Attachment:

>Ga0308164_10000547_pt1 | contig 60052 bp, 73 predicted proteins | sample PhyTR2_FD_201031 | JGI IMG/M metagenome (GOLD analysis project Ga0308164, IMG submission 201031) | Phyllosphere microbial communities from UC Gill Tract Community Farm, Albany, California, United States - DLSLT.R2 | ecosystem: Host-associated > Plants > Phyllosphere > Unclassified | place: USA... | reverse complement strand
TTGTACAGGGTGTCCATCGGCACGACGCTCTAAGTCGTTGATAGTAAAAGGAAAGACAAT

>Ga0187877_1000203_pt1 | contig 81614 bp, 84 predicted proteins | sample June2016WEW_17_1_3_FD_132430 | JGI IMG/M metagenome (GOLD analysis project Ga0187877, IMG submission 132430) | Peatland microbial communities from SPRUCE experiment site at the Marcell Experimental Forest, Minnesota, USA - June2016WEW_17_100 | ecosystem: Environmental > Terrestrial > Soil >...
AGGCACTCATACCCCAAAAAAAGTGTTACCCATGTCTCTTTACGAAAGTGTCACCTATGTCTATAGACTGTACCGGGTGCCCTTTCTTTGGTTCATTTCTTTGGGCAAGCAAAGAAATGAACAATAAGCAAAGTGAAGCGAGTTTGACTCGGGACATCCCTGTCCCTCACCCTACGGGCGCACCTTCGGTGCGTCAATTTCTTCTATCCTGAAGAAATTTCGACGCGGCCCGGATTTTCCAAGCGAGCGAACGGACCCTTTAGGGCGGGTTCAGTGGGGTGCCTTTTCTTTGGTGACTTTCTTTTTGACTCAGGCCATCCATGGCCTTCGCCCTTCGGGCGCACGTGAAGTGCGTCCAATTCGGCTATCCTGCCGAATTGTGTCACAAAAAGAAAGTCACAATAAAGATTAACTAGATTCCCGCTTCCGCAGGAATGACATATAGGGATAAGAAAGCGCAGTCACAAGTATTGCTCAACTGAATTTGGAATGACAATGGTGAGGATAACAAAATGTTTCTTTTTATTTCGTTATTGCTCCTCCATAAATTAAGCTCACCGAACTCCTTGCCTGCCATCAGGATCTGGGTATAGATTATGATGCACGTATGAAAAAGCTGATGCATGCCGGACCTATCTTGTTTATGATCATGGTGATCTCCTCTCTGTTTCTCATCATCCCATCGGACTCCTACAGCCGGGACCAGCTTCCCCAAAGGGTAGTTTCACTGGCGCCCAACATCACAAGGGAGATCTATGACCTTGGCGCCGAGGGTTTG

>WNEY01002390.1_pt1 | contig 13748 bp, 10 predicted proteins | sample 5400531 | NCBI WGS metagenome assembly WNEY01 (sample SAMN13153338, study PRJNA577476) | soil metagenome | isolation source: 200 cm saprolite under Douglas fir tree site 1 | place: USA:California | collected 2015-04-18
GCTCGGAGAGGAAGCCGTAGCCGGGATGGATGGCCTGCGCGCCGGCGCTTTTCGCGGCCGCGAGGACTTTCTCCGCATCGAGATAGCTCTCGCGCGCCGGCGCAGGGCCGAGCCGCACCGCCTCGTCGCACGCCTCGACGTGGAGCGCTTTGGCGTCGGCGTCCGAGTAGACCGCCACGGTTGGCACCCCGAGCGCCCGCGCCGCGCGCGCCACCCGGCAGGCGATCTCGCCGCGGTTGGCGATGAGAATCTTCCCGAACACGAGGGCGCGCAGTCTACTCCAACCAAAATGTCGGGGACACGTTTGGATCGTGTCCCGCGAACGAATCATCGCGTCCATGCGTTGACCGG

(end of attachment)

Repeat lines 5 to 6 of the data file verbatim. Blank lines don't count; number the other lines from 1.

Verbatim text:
>WNEY01002390.1_pt1 | contig 13748 bp, 10 predicted proteins | sample 5400531 | NCBI WGS metagenome assembly WNEY01 (sample SAMN13153338, study PRJNA577476) | soil metagenome | isolation source: 200 cm saprolite under Douglas fir tree site 1 | place: USA:California | collected 2015-04-18
GCTCGGAGAGGAAGCCGTAGCCGGGATGGATGGCCTGCGCGCCGGCGCTTTTCGCGGCCGCGAGGACTTTCTCCGCATCGAGATAGCTCTCGCGCGCCGGCGCAGGGCCGAGCCGCACCGCCTCGTCGCACGCCTCGACGTGGAGCGCTTTGGCGTCGGCGTCCGAGTAGACCGCCACGGTTGGCACCCCGAGCGCCCGCGCCGCGCGCGCCACCCGGCAGGCGATCTCGCCGCGGTTGGCGATGAGAATCTTCCCGAACACGAGGGCGCGCAGTCTACTCCAACCAAAATGTCGGGGACACGTTTGGATCGTGTCCCGCGAACGAATCATCGCGTCCATGCGTTGACCGG